What they say is how they'll govern.
For illustrations of this, it’s useful to look back on the last few elections, including at least one—the close 2000 election between George W. Bush and Al Gore—in which many pundits and voters (not to mention Ralph Nader) believed that it didn’t matter what happened. As it turned out, of course, some of the things that Bush did that Gore might not have done were only dimly predictable from the campaign. But in fact the 2000 campaign was a good guide to many of Bush’s initiatives as president, from No Child Left Behind to his faith-based initiative to, most notably, his tax and budget preferences.
A look back at the Republican debates leading into the primaries makes that very clear. Republicans held a debate in Iowa in December 1999, just before the caucuses (this was the debate in which Bush was asked about his favorite philosopher, and he answered, “Christ”). Other than pandering to social conservatives, what did Bush promise to do if he was elected? If we look at public policy issues mentioned in the debate, Bush supported the following: ethanol; trade agreements as a key way of boosting the economy, including easier trade with China; missile defense, and withdrawing from the ABM treaty; more military spending; and the status quo (but tougher) on drugs. These are all ideas he went on to support as president. His proposed tax cuts were mentioned in that debate a few times, as well.
Particularly interesting, I think, was Bush’s rhetoric on missile defense: “No, our country must not retreat. We must not worry about what the Russians and Chinese think. What we need to do is lead the world to peace. And that’s exactly the kind of president I intend to be.” And it was exactly the kind of president he turned out to be, with regard to foreign policy—never worrying about what other nations thought, considering any type of accommodation or compromise an unacceptable “retreat,” and imagining the most bellicose actions, including, in this case, withdrawing from a treaty and building a new generation of weapons, to be “lead[ing] the world to peace.”
Things are not so different when one turns to Barack Obama. According to Politifact’s “Obameter,” Obama made 508 separate promises during the campaign. Of these, he has fulfilled, by the Obameter’s count, 158, or just under a third—everything from ordering the troop surge in Afghanistan to removing don’t ask, don’t tell to reforming health care to reducing strategic nuclear weapons. He has broken, again according to Politifact’s count, fifty-four promises, just over 10 percent. But even on these, such as failing to end the Bush tax rates for upper-income taxpayers and passing “card check” for unions, generally the story is that Obama wound up placing a low priority on some items and was defeated on them. What I think is most telling is that of the original 508 promises, only two—two!—are “not yet rated,” implying that there’s been no action at all. What the Obameter is really telling us is the same thing that political scientists have found: presidents certainly try to carry out their campaign promises, and they succeed in many cases, although they’ll push harder on some things than on others, and they are sometimes defeated or forced to compromise. Campaign promises set the presidential agenda, even when they don’t tell you which items will pan out and which won’t.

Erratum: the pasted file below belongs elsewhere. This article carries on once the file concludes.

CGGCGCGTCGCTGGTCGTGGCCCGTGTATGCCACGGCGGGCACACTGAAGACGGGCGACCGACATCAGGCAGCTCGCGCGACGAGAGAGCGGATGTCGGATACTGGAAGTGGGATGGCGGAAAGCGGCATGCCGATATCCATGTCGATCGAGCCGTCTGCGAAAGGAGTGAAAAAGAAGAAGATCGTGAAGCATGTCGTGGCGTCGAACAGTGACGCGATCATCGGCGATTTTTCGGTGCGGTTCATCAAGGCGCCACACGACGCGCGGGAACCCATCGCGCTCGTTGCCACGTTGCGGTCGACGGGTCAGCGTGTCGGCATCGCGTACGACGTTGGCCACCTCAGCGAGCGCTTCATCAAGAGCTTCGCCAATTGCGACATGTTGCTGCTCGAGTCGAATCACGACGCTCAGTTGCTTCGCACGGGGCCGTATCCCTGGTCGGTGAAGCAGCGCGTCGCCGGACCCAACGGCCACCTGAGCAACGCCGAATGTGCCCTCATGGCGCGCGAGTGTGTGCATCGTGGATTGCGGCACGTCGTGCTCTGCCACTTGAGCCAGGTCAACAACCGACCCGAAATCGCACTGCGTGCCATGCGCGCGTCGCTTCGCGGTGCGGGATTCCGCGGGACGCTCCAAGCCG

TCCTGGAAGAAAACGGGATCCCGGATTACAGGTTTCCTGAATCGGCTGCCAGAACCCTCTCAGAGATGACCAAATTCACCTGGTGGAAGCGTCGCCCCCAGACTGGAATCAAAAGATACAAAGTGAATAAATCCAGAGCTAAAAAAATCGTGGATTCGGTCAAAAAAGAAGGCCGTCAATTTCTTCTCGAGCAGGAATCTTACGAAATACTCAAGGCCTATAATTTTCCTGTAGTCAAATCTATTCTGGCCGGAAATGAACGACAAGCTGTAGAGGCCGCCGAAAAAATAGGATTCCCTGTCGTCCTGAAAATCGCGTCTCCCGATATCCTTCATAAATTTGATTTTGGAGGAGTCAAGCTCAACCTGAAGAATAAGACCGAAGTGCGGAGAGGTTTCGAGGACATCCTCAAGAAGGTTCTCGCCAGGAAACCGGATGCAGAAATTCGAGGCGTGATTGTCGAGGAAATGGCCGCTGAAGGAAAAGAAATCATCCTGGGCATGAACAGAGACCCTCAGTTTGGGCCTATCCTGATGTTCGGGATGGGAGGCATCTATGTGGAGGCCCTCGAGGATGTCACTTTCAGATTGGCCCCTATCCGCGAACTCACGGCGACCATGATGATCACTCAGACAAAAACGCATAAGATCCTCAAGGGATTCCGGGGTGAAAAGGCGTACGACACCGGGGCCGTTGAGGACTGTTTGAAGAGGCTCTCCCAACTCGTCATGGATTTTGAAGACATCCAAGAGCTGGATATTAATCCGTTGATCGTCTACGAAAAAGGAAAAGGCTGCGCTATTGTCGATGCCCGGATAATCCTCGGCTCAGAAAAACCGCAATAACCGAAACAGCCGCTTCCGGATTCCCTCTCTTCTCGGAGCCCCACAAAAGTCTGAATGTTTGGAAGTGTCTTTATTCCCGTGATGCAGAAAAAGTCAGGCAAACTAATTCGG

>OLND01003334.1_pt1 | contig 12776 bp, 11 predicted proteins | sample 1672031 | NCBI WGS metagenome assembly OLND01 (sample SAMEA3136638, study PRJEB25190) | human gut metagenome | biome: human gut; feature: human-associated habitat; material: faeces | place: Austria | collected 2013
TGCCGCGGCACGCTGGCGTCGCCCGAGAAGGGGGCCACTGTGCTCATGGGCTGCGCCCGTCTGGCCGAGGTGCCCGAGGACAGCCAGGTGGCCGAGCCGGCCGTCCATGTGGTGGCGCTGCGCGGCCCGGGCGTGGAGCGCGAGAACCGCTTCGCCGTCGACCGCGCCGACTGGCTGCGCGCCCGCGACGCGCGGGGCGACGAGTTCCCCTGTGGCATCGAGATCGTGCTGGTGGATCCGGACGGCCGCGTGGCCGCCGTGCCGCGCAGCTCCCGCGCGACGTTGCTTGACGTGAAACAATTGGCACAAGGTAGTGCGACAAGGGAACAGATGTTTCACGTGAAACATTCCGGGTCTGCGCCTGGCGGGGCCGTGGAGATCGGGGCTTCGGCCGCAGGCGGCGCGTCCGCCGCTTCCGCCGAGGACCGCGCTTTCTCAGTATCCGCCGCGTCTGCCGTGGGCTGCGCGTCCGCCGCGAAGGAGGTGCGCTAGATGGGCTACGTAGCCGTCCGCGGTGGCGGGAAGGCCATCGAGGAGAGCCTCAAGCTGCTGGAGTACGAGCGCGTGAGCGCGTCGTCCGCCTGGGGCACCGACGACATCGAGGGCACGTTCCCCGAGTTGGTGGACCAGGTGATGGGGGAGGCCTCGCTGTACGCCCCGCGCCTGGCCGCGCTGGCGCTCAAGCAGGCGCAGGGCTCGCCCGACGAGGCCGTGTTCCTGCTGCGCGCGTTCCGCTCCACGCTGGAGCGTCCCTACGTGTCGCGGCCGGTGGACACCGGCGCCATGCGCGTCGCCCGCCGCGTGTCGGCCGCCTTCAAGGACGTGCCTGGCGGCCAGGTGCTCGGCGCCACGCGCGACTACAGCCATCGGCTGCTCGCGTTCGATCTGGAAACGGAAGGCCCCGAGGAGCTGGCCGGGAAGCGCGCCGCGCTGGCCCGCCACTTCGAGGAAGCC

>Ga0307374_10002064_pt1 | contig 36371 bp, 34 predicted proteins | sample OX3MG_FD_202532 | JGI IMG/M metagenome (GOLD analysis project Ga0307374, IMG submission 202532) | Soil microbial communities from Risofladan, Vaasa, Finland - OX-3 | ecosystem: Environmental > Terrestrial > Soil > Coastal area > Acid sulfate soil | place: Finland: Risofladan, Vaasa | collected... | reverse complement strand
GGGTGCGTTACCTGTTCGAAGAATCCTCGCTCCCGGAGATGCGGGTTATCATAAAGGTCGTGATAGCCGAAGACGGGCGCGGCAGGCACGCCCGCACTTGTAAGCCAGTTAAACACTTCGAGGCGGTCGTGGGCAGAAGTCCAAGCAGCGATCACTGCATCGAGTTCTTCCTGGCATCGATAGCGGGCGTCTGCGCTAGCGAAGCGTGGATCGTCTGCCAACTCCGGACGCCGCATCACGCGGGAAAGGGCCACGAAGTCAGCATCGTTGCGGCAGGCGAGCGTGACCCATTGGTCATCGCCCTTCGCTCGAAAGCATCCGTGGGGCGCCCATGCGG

Let’s return to George H. W. Bush’s “kinder, gentler” speech, the one in which he made his (later broken) tax pledge. The first thing that’s notable about that speech is how few policy promises are contained in it; all candidates feature a lot of rhetorical flourishes in their convention speeches, but Bush’s was almost entirely composed of them. That in itself was a good predictor of his presidency, especially on the domestic side, in that Bush’s presidency was marked by passivity in domestic policy. But to the extent that he took policy positions, they were ideas on which he mostly followed through, from abortion to gun control to a vow to “make sure the disabled are included in the mainstream,” a pledge he redeemed by signing the landmark Americans with Disabilities Act. The discarded tax pledge, as it turned out, was clearly an exception.
So as you listen to Mitt Romney and the rest of the Republicans as they debate and make speeches and release policy papers, don’t assume that it’s all meaningless, empty rhetoric that will be dropped once the campaign is over and governing begins. Don’t assume, either, that since the Republican nominee will no doubt move (rhetorically) to the center after clinching the nomination, specific pledges made in the primary season will be left behind—remember the story of George W. Bush and tax cuts. The truth is that careful observation of the candidates really can tell us a good deal of what they’ll do—and what they’ll be like—as president.
Feed the Political AnimalDonate
Washington Monthly depends on donations from readers like you.